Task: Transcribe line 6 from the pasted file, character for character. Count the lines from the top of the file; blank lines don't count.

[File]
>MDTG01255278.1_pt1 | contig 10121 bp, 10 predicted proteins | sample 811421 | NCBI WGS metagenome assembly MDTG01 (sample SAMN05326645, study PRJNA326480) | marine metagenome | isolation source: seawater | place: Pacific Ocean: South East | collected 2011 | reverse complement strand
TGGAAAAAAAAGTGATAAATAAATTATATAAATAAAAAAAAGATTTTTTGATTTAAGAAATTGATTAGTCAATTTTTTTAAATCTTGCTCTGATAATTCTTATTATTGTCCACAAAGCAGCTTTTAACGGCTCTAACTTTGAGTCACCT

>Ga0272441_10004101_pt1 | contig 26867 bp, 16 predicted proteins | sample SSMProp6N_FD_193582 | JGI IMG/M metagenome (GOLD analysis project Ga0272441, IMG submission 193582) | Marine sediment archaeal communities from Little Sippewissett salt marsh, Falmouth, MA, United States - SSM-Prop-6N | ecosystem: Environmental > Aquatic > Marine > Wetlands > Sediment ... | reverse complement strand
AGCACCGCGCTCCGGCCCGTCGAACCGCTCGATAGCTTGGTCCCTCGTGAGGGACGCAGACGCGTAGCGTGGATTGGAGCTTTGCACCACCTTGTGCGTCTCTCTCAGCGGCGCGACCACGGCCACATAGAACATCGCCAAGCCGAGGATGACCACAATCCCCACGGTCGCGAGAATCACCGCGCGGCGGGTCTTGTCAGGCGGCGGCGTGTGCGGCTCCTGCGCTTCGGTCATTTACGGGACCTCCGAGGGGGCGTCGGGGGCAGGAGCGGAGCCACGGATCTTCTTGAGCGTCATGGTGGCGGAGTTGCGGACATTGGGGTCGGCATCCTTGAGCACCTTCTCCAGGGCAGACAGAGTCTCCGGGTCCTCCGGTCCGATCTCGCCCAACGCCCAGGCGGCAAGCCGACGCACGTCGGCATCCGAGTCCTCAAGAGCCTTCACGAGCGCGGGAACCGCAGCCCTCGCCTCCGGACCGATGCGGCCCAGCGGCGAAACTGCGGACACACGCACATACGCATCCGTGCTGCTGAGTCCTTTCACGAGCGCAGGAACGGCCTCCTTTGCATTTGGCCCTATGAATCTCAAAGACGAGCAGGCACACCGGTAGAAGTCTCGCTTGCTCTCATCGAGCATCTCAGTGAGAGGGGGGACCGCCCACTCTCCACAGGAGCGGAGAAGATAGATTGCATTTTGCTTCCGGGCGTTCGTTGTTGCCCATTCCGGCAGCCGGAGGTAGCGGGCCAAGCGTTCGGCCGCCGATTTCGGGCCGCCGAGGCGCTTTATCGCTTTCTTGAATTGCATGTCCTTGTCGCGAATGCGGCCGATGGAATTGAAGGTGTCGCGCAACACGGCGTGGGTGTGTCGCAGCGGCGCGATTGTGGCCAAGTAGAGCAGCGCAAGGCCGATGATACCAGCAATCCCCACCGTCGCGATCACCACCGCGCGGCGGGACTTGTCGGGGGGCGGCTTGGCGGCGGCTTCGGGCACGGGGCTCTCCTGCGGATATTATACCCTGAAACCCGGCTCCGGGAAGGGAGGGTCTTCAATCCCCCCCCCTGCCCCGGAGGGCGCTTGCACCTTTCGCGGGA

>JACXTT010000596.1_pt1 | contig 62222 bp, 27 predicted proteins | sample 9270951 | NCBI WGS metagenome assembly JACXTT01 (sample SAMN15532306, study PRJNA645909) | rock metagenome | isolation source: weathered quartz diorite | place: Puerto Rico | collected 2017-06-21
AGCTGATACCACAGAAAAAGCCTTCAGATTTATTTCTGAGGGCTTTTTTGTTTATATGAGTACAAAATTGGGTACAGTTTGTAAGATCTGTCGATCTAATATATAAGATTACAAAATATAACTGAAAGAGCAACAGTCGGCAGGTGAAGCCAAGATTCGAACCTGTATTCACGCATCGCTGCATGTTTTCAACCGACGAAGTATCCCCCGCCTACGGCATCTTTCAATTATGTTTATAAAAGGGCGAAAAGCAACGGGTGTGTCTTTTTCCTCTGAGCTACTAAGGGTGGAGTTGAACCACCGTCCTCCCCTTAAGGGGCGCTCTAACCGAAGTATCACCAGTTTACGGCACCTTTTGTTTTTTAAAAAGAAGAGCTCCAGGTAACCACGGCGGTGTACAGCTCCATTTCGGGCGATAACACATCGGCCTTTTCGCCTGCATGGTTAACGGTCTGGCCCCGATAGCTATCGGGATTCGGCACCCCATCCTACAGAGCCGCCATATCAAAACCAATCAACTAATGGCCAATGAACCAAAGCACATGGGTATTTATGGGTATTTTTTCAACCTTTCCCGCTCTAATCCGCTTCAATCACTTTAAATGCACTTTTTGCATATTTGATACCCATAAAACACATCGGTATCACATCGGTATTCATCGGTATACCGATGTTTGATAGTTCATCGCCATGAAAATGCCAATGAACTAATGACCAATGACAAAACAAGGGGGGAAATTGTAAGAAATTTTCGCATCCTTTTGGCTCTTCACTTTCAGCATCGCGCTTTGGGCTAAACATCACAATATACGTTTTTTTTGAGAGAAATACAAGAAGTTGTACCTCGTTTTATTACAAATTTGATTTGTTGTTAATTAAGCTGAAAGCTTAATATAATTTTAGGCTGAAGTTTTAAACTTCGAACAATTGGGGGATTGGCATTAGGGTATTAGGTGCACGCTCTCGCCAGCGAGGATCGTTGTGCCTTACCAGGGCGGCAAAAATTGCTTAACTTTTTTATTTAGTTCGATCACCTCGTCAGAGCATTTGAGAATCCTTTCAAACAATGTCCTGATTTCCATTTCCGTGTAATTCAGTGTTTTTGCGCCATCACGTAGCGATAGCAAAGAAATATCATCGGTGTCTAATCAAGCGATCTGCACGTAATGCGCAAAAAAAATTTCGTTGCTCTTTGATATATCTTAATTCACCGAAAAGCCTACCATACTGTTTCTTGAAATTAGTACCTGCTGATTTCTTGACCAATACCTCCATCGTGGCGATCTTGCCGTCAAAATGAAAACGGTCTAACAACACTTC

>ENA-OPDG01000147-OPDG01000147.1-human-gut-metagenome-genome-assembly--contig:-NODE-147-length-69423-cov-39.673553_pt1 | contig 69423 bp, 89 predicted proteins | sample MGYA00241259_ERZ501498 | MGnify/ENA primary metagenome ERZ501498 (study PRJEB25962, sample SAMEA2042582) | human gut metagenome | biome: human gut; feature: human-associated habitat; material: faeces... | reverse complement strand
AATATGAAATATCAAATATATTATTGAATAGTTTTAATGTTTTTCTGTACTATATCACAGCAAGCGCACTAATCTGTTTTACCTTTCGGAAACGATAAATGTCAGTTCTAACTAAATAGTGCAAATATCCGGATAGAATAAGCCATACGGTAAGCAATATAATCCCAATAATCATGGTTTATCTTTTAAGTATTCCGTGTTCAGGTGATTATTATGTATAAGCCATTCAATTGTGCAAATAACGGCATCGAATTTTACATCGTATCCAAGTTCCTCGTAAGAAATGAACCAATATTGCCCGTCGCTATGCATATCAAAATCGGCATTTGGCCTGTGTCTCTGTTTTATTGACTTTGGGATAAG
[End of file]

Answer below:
AGCTGATACCACAGAAAAAGCCTTCAGATTTATTTCTGAGGGCTTTTTTGTTTATATGAGTACAAAATTGGGTACAGTTTGTAAGATCTGTCGATCTAATATATAAGATTACAAAATATAACTGAAAGAGCAACAGTCGGCAGGTGAAGCCAAGATTCGAACCTGTATTCACGCATCGCTGCATGTTTTCAACCGACGAAGTATCCCCCGCCTACGGCATCTTTCAATTATGTTTATAAAAGGGCGAAAAGCAACGGGTGTGTCTTTTTCCTCTGAGCTACTAAGGGTGGAGTTGAACCACCGTCCTCCCCTTAAGGGGCGCTCTAACCGAAGTATCACCAGTTTACGGCACCTTTTGTTTTTTAAAAAGAAGAGCTCCAGGTAACCACGGCGGTGTACAGCTCCATTTCGGGCGATAACACATCGGCCTTTTCGCCTGCATGGTTAACGGTCTGGCCCCGATAGCTATCGGGATTCGGCACCCCATCCTACAGAGCCGCCATATCAAAACCAATCAACTAATGGCCAATGAACCAAAGCACATGGGTATTTATGGGTATTTTTTCAACCTTTCCCGCTCTAATCCGCTTCAATCACTTTAAATGCACTTTTTGCATATTTGATACCCATAAAACACATCGGTATCACATCGGTATTCATCGGTATACCGATGTTTGATAGTTCATCGCCATGAAAATGCCAATGAACTAATGACCAATGACAAAACAAGGGGGGAAATTGTAAGAAATTTTCGCATCCTTTTGGCTCTTCACTTTCAGCATCGCGCTTTGGGCTAAACATCACAATATACGTTTTTTTTGAGAGAAATACAAGAAGTTGTACCTCGTTTTATTACAAATTTGATTTGTTGTTAATTAAGCTGAAAGCTTAATATAATTTTAGGCTGAAGTTTTAAACTTCGAACAATTGGGGGATTGGCATTAGGGTATTAGGTGCACGCTCTCGCCAGCGAGGATCGTTGTGCCTTACCAGGGCGGCAAAAATTGCTTAACTTTTTTATTTAGTTCGATCACCTCGTCAGAGCATTTGAGAATCCTTTCAAACAATGTCCTGATTTCCATTTCCGTGTAATTCAGTGTTTTTGCGCCATCACGTAGCGATAGCAAAGAAATATCATCGGTGTCTAATCAAGCGATCTGCACGTAATGCGCAAAAAAAATTTCGTTGCTCTTTGATATATCTTAATTCACCGAAAAGCCTACCATACTGTTTCTTGAAATTAGTACCTGCTGATTTCTTGACCAATACCTCCATCGTGGCGATCTTGCCGTCAAAATGAAAACGGTCTAACAACACTTC